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Limits for NVARCHAR and VARCHAR in SQL

Problem

I have a massive (unavoidable) dynamic SQL query for all of you. The string holding the dynamic SQL has grown to almost 4000 characters due to the quantity of fields in the selection criterion. Now, I understand that NVARCHAR(MAX) has a maximum value of 4000, however when I check at the run SQL in Server Profiler for the statement,

DELARE @SQL NVARCHAR(MAX);
SET @SQL = 'SomeMassiveString > 4000 chars...';
EXEC(@SQL);
GO

Seems to work(!?), for another query that is also large it throws an error which is associated with this 4000 limit(!?), it basically trims all of the SQL after this 4000 limit and leaves me with a syntax error. Despite this in the profiler, it is showing this dynamic SQL query in full(!?).

What’s going on here, and should I just convert this @SQL value to VARCHAR and call it a day?

Thank you for your consideration.

P.S. To examine these large queries, it would be excellent to be able to print out more than 4000 characters. The following are limited to a total of 4000 characters.

SELECT CONVERT(XML, @SQL);
PRINT(@SQL);

Is there another cool way to do it?

Asked by MoonKnight

Solution #1

Your interpretation is incorrect. nvarchar(max) can hold up to 2GB of data (and sometimes more) (1 billion double byte characters).

The grammar is derived from nchar and nvarchar in online books.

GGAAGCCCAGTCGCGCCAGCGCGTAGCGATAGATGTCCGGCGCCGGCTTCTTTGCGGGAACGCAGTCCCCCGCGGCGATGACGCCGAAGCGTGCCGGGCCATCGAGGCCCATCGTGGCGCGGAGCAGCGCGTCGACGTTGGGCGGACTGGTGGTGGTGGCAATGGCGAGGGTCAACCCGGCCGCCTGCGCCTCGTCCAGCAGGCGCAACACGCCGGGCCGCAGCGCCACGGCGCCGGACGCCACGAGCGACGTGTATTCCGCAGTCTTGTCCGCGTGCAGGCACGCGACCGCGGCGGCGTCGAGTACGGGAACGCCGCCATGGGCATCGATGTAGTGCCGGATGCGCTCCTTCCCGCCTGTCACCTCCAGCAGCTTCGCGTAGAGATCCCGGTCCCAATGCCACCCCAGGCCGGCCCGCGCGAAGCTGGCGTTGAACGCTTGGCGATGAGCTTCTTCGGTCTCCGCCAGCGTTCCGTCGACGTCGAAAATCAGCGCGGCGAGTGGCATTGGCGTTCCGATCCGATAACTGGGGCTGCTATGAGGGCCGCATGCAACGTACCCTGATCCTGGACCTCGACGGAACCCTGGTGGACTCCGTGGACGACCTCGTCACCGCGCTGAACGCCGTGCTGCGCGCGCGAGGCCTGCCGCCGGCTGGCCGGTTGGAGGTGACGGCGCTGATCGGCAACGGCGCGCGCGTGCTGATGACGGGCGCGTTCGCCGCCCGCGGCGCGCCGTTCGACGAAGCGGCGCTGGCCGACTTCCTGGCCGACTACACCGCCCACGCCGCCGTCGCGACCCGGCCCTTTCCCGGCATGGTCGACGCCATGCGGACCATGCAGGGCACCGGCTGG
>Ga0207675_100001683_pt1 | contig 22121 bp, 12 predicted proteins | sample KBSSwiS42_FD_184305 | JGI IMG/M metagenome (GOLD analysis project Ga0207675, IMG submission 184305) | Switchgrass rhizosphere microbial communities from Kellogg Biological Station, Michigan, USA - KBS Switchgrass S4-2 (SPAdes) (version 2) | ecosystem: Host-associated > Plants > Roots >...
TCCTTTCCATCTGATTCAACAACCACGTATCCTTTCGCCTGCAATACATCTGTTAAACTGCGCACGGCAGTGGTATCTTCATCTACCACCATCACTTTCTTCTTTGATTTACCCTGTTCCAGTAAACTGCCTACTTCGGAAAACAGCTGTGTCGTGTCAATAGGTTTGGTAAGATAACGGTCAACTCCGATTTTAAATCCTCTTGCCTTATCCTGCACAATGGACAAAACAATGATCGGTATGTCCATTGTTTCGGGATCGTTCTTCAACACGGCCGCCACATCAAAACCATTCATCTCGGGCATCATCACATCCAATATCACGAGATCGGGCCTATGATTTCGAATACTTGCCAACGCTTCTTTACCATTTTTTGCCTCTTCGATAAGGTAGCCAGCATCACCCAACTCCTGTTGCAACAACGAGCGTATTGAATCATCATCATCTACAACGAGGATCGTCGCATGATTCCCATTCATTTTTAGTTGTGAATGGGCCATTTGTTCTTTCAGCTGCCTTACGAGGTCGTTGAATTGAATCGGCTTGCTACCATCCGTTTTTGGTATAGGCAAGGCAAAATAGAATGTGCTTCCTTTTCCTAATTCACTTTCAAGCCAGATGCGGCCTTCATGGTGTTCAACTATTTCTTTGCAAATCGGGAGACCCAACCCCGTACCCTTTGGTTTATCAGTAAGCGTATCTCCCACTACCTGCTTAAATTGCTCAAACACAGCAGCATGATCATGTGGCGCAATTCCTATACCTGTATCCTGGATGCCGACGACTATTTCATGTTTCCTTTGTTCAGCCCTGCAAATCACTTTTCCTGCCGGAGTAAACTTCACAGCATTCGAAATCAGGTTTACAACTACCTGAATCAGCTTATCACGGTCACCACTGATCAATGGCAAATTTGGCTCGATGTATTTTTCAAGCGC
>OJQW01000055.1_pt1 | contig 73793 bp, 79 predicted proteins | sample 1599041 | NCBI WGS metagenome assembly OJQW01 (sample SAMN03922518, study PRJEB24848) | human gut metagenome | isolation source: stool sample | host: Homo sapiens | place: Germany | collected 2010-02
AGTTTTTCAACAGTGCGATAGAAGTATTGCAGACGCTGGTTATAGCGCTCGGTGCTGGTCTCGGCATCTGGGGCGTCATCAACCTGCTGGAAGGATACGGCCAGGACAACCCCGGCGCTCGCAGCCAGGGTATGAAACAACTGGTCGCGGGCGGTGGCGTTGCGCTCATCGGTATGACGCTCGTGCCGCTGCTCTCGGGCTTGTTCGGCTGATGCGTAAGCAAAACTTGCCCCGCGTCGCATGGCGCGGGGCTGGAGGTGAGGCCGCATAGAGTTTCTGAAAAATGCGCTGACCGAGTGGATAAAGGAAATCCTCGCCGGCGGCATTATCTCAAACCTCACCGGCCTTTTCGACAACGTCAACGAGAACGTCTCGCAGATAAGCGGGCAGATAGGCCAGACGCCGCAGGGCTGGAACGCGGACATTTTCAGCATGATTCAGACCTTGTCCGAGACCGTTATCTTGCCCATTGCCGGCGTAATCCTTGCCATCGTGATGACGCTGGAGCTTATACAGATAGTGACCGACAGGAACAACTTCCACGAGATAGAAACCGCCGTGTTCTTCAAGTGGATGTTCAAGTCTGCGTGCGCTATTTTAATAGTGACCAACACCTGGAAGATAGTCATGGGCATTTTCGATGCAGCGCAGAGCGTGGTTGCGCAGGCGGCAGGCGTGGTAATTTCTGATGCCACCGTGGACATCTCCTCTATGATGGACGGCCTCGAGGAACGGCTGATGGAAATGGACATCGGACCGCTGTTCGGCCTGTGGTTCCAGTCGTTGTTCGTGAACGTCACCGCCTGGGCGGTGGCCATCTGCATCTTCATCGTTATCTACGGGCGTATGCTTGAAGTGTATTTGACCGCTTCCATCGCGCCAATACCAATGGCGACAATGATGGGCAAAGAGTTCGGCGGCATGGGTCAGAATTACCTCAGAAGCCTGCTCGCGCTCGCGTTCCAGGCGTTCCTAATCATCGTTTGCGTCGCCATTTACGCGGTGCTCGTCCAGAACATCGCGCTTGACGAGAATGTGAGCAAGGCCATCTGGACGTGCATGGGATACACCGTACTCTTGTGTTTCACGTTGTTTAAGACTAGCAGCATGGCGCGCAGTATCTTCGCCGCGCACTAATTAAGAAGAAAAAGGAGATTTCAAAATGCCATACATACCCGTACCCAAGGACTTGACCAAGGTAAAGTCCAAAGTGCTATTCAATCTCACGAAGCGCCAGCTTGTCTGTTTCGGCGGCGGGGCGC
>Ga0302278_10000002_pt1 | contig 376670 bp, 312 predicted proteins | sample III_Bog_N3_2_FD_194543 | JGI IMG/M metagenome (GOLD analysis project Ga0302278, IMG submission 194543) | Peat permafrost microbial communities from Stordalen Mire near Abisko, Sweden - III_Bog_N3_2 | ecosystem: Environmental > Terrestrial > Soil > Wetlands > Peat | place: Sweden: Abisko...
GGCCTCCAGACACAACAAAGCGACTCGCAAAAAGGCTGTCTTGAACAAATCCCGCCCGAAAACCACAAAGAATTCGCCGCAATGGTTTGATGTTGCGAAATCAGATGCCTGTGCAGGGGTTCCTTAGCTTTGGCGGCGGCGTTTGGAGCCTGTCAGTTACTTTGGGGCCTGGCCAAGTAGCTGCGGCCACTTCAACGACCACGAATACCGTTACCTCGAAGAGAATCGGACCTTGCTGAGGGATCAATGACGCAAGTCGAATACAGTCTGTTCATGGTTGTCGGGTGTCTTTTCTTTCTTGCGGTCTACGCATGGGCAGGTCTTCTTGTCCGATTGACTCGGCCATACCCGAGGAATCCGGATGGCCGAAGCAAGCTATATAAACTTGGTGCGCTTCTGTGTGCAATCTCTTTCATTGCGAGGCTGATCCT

nvarchar [ ( n | max ) ]

These are alternatives, as indicated by the | character. In other words, you can provide either n or the literal maximum.

If you supply a particular n, it must be between 1 and 4,000, but if you use max, it becomes a huge object datatype (replacement forntext which is deprecated).

In fact, it appears that in SQL Server 2008, the 2GB limit for a variable can be surpassed forever if there is enough space in tempdb (Shown here)

Regarding the remainder of your query,

If the string is longer than 4,000 characters and you use the N prefix, it will be typed as nvarchar(n), where n is the length of the string. For example, N’Foo’ will be considered as nvarchar(3). If the string exceeds 4,000 characters, it is converted to nvarchar (max)

If the string is longer than 8,000 characters and you don’t use the N prefix, it will be typed as varchar(n), where n is the length of the string. If you want to use varchar, make it longer (max)

If the length of the string is zero for either of the above, n is set to 1.

1. The CONCAT function doesn’t help h

DECLARE @A5000 VARCHAR(5000) = REPLICATE('A',5000);

SELECT DATALENGTH(@A5000 + @A5000), 
       DATALENGTH(CONCAT(@A5000,@A5000));

For both concatenation procedures, the result is 8000.

2. Use += with caution.

DECLARE @A VARCHAR(MAX) = '';

SET @A+= REPLICATE('A',5000) + REPLICATE('A',5000)

DECLARE @B VARCHAR(MAX) = '';

SET @B = @B + REPLICATE('A',5000) + REPLICATE('A',5000)


SELECT DATALENGTH(@A), 
       DATALENGTH(@B);`

Returns

-------------------- --------------------
8000                 10000

It’s worth noting that @A was truncated.

You’re experiencing truncation because you’re concatenating two non-max datatypes or a varchar(4001 – 8000) string to a nvarchar typed string (even nvarchar(max)).

To prevent the second problem, simply prefix all string literals with N (or at least those with lengths between 4001 and 8000).

Change the assignment to avoid the first problem.

DECLARE @SQL NVARCHAR(MAX);
SET @SQL = 'Foo' + 'Bar' + ...;

To

DECLARE @SQL NVARCHAR(MAX) = ''; 
SET @SQL = @SQL + N'Foo' + N'Bar'

so that from the start, an NVARCHAR(MAX) is engaged in the concatenation (since the outcome of each concatenation will likewise be NVARCHAR(MAX))

Once you’ve selected “results to grid” mode, you can use it.

select @SQL as [processing-instruction(x)] FOR XML PATH